Many of the YMCAs in Los Angeles have opened their locker rooms/showers to the homeless during the Covid-19 pandemic. Some, like the Palisades-Malibu YMCA, do not have these facilities but are helping to raise money to purchase supplies for a Shower Kit Drive.
The local Y’s campaign received a boost on May 13, when incoming Palisades Rotary Club President Trish Bowe and Past President Holly Davis presented a $1,000 check to Executive Director Jim Kirtley to purchase supplies.
“Jim approached our Board about this project,” Bowe said. “The Board unanimously approved the donation.”
This is the third major donation that the Palisades Rotary has made to aid the community and those in need during this crisis.
The first donation ($1,800) went to the Pacific Palisades Task Force on Homelessness on March 31 for immediate aid to assist in outreach. Cell-phone booster packs were purchased because “clients” (homeless individuals) could not charge phones in stores and libraries, which meant social workers could not communicate with those they were trying to help. Money was also used for hand sanitizer, masks, body wipes and gloves, which were given to homeless individuals.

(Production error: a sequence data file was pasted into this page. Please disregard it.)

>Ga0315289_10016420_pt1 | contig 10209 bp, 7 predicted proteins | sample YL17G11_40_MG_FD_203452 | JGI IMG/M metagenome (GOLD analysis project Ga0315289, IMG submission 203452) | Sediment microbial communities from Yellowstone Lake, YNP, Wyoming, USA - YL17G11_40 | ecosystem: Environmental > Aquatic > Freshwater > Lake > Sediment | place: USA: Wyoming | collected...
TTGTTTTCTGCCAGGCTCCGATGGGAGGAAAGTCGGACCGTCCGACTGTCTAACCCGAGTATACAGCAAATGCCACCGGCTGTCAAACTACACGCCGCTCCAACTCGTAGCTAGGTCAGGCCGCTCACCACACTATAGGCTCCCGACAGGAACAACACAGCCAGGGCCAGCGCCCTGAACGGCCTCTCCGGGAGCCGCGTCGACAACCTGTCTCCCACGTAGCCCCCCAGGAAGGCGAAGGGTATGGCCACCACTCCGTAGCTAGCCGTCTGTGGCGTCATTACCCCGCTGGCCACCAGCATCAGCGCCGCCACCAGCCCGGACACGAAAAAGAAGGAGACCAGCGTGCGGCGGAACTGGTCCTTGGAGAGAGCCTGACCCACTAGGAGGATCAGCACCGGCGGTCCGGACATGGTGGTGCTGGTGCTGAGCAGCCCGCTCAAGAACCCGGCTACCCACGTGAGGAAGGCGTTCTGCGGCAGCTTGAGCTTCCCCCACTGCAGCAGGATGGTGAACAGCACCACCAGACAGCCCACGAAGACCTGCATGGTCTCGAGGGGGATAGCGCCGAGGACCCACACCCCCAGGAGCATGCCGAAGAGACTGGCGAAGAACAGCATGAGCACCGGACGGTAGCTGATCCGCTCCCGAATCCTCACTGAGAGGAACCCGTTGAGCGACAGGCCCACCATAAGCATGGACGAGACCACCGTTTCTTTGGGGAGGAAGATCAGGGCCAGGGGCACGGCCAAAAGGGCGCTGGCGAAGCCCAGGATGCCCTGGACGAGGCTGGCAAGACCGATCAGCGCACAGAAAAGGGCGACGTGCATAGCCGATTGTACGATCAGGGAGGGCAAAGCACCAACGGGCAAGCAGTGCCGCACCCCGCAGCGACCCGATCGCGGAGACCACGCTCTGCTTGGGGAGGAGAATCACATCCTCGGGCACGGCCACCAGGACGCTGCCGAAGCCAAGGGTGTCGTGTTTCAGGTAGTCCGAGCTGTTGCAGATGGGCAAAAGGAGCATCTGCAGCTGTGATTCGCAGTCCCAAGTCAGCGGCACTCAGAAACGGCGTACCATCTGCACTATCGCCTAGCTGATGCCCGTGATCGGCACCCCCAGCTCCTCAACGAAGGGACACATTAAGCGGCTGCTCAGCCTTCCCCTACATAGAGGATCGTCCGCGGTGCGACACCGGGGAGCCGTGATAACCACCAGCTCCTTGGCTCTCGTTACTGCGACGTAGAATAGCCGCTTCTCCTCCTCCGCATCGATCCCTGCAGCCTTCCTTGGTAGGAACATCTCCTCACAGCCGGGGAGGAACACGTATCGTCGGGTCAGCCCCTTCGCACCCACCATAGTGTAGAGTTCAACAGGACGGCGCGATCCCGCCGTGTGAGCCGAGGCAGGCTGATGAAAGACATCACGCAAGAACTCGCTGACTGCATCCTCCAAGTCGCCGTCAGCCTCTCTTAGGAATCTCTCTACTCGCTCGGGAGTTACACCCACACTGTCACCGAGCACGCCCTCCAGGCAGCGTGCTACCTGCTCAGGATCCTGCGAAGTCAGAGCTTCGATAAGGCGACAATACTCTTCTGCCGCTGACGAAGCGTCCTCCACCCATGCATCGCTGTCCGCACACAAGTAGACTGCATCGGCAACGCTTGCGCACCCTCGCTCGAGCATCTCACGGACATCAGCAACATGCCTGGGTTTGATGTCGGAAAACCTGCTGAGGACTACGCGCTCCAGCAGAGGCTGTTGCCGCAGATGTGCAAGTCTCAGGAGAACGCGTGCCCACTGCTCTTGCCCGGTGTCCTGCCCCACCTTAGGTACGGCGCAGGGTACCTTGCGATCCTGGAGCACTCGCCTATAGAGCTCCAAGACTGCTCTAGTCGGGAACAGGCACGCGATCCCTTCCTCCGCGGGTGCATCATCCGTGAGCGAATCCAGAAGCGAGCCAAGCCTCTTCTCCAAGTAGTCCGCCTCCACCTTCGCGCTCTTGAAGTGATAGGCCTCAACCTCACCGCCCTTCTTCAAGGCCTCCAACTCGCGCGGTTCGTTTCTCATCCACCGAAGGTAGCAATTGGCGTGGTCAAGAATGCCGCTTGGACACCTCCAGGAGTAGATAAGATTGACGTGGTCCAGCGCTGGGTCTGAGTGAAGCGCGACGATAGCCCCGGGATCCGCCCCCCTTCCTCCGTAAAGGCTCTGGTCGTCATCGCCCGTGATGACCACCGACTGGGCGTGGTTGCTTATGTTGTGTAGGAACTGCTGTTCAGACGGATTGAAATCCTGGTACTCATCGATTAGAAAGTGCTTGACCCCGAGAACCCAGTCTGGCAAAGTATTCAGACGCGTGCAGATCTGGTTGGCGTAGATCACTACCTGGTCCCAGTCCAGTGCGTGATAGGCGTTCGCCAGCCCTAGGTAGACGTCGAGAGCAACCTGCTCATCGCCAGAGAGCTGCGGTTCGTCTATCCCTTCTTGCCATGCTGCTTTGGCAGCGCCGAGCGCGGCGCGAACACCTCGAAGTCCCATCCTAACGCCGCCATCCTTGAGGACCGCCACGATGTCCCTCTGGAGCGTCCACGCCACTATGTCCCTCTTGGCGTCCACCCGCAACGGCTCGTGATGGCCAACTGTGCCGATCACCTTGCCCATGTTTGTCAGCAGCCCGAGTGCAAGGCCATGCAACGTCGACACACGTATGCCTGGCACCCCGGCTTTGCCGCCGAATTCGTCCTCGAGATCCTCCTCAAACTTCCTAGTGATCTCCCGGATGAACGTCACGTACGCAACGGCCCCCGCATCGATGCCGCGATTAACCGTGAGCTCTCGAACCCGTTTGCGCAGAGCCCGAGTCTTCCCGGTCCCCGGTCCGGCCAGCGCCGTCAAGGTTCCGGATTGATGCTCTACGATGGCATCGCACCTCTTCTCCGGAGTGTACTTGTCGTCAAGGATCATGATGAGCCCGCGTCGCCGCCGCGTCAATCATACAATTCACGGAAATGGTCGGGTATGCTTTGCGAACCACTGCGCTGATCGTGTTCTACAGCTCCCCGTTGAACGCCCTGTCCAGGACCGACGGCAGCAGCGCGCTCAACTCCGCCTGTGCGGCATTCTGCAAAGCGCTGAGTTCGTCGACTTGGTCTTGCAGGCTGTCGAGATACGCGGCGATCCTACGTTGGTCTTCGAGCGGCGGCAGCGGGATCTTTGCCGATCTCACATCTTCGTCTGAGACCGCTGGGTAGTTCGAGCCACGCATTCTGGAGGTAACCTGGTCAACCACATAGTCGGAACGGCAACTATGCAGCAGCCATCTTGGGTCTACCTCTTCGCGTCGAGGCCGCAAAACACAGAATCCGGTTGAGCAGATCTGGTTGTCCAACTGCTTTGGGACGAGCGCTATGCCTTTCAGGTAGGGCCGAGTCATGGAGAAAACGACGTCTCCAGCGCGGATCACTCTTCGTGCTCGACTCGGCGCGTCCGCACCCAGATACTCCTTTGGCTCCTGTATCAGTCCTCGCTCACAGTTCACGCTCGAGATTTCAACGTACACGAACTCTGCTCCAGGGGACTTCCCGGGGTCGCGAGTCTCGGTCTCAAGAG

On April 15, the Rotary’s second donation ($3,600) went to Palisades High School to help fund “hot spots” for students who didn’t have internet access at home. PaliHi technology director Jeff Roepel requested the donation from Rotary, which will not only enable students to complete the school year, but also continue to use the technology for summer school, if it is needed for credit recovery.
Regarding the Shower Kit Drive, “People have been dropping donations off,” Kirtley said, “including towels, socks, feminine products, deodorant, toothbrush and toothpaste, combs and brushes.” Donations can be left at 821 Via de la Paz. A $50 donation will provide two shower kits. Visit: ymcala.org/emergencyfund.
Kirtley sits at a table in front of the Y, Monday through Friday from 3 to 6 p.m. to accept donations.
About 2,600 staff workers at YMCAs citywide have been laid off. Asked if the local Y could qualify for aid from the government, he replied that most aid has gone to smaller nonprofits and that this Y, which is part of the Metro Y, is part of a large nonprofit.
YMCAs rely heavily on membership fees, and since they are currently closed, there’s no income.
“The LA Y has had to make excruciatingly difficult decisions to furlough thousands of its staff and reduce pay across the association in order to stay viable and serve the communities of Los Angeles,” Kirtley said.